Watch rating: 3/5.
Biathlon – Men’s individual (1930 AEDT)
This Olympic Games will see a lot of biathlon being biathloned. A lot of shooting, skiing and shooting. And more skiing. The individual event sees a one minute time penalty for every missed shot, with accuracy being a huge factor. Skiers have to alternative between the standing and prone positions when firing off their five rounds.
There’s three favourites in this combined shooting and cross country skiing event, two of them Norwegian and one French. Johannes Thingnes Bø won the medal in 2018 while 33-year old compatriot Tarjei Bø has hit some late career form, winning three consecutive world cup titles. The likely best chance of taking it away from the Norwegians is Quentin Fillon Maillet.
Speed skating – Men’s 1500m (2130 AEDT)
The 1500m is the middle ground between the sprint and the distance events on the long track, making for some memorable battles along the way. The Norwegians and the Dutch have historically dominated this event. Countries with multiple long track sheets have a huge advantage in the long track events, with more opportunities to develop talent.
Like all long track speed skating events, the goal is to balance rhythm with speed, similar to some of the track cycling events. The one thing that a skater doesn’t want to hear is the high pitch squeal of skates sliding across the ice without properly engaging.
Dutchman Kjeld Nuis comes in as the defending Olympic champion and world record holder, and the one to beat.
Watch rating: 3/5.
Cross-country skiing – Women’s sprint (2247 AEDT)
This is the pure fast slow skiing. The cross country sprints last a few minutes. The tracks are a mostly flat loop with some inclines. These tend to be won by the four big Arctic Circle countries. The whole program of qualifiers and finals runs in one day from about 7pm.
The women’s defending champion Stina Nilsson of Sweden switched to the Biathlon team and may get a run in the short distances there. Two other Swedes, Maja Dahlqvist and Jonna Sundling, are the favourites but among the longer shot contenders will be the Norwegian veteran Maiken Caspersen Falla who, at age 31 is the most medalled athlete in the history of the World Championships and who won gold in 2014 and silver 2018. Can she grab one more medal?
Watch rating: 3/5
Cross-country skiing – Men’s sprint (2300 AEDT)
On the men’s side of the sprint event, devoted Norwegian vlogger Johannes Høsflot Klæbo will be nearly unbackable. He won three Olympic golds in 2018 including this one, and the same tally at the 2019 and 2021 World Championships.
Watch rating: 3/5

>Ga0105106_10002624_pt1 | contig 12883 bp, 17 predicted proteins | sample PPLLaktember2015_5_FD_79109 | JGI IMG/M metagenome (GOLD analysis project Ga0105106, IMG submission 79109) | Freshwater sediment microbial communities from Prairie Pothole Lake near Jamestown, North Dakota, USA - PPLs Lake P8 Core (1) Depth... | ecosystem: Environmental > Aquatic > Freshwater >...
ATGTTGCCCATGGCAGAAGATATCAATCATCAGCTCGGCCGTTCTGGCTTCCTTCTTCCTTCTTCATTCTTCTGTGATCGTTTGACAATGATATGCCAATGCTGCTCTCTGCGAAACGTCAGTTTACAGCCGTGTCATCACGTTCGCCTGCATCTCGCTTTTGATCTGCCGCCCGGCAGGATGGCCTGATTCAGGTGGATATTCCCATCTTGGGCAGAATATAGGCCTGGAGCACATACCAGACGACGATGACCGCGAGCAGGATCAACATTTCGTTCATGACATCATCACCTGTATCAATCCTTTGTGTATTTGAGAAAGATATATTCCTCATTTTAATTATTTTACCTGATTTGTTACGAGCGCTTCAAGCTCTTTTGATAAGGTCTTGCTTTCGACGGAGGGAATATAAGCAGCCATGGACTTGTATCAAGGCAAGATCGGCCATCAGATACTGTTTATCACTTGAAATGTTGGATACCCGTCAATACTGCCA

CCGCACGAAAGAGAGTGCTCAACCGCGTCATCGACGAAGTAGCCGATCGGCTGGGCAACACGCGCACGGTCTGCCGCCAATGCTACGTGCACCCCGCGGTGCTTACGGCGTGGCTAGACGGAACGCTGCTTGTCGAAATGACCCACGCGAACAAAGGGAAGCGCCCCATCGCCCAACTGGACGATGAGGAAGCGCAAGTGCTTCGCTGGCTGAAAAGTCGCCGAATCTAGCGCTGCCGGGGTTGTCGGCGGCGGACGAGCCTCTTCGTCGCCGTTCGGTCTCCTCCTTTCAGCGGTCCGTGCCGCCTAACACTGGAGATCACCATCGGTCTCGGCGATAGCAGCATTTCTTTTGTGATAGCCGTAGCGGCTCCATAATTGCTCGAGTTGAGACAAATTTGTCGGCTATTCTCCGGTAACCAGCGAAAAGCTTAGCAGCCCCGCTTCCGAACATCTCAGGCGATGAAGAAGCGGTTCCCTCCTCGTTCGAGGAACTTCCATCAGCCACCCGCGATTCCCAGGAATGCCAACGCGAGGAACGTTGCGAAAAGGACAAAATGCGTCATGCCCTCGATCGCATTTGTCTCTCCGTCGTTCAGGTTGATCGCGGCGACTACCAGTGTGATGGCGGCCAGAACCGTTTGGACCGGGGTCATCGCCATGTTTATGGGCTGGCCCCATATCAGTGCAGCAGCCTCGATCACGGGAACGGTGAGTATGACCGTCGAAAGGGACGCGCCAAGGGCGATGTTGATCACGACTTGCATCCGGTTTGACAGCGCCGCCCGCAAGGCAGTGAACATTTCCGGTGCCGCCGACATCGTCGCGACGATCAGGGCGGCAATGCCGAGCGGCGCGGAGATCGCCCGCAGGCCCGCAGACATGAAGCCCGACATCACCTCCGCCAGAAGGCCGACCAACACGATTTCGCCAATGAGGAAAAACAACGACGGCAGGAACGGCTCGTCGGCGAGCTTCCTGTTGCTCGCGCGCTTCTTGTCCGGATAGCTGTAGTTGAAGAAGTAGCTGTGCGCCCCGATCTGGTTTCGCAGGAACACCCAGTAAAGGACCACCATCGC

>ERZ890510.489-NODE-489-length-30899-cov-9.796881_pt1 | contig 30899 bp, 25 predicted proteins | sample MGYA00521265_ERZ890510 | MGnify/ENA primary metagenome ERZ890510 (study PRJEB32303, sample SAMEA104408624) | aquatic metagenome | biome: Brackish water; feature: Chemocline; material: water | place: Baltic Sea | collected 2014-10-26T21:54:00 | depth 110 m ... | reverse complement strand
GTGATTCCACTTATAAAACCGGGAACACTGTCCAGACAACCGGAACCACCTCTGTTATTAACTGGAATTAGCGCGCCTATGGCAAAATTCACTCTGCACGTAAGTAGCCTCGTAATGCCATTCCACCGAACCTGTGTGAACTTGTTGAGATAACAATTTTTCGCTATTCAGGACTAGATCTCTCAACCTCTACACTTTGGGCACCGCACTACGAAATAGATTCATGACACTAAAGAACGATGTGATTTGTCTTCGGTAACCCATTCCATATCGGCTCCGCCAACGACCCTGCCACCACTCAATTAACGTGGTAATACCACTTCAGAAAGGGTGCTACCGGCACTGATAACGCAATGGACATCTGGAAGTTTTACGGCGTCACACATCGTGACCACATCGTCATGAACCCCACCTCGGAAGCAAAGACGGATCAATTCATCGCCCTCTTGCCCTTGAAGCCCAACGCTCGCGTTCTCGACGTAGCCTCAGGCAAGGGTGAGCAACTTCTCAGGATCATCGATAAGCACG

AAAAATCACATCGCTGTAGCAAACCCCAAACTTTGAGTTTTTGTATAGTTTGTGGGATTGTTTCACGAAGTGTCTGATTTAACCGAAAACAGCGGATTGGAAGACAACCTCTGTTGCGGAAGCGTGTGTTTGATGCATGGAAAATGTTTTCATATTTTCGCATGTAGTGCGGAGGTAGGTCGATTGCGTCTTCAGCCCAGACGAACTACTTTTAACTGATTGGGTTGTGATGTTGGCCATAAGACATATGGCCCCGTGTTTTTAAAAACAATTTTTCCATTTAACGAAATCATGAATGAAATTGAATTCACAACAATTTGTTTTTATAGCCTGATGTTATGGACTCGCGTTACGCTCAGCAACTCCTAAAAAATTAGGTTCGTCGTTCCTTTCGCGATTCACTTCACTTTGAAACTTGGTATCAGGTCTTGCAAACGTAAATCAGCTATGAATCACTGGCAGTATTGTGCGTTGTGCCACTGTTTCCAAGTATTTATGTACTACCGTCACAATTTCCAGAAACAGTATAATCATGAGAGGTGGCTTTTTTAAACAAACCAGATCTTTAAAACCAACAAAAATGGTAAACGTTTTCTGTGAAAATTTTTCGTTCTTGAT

Curling – Mixed doubles (2305 AEDT gold, 1705 AEDT bronze)
The first curling medals of the games are set to be awarded, with the mixed doubles set for an action packed finish. We are Curling People Now, so there’s the recommendation/
The mixed doubles is the newest curling event on the program, with the event debuting in Pyeongchang. Communication is key in curling, with good teams talking clearly through the match. What at first glance may look to be a placid sport is in fact a balance of power, speed, agility and strategy.
Australian pair Tahli Gill and Dean Hewitt qualified for the Olympics in this event, becoming the second Australian team to curl at the Winter Olympics. Unfortunately, they were on the wrong side of a lot of close results, and were knocked out in the round robin stage, but not before grabbing a memorable victory over powerhouse Canada.
Italy come in undefeated to the gold medal match, a somewhat surprising result for the first time Olympians. They match up against Norway, who beat the UK on the final stone of their semi final. Italy beat Norway 11-8 in the round robin match, but Norway were able to manage a big five point end early on. It shapes to be a worthy final match for the tournament.
Watch rating: 5/5
Luge – Women’s singles (0035 AEDT)
The luge track has shown some teeth so far at this games, with Julia Taubitz, leader after the first run and current World Champion, crashing on run two. Less experienced runners have also gotten into trouble in the early runs, with the set up of the luge critical to getting down the world’s longest track in one piece.
Two Germans (Natalie Geisenberger and Anna Bereiter) have taken an early lead after two runs on night one, which is pretty typical in an event where Germany has won the last six gold medals. Geisenberger is in the mix for a hat trick of gold medals after winning in Sochi and Pyeongchang.
Watch rating: 3/5
Alternative Medal Tally
Snow resorts pop up pretty much anywhere there’s a little money and a recreational interest in skiing and snowboarding. The more chances a country’s people have to ski, snowboard and generally do snowy things, the better they should be at the Winter Olympics. But who has been the most productive of Olympic medals relative to their number of resorts?
There are perhaps 17 countries which have won more medals than they have ski resorts, including flat lowlands Netherlands and Luxembourg which both sit entirely closer to sea level than Canberra, and reportedly have no ski resorts whatsoever.
Russia, Belarus and Liechtenstein have been some of the most efficient with their limited resort assets, while Australia is right on the cusp of having more medals than listed ski resorts. At the other end of the scale, Romania, Slovakia and Spain all contain ski destinations but don’t tend to figure in the medals in winter.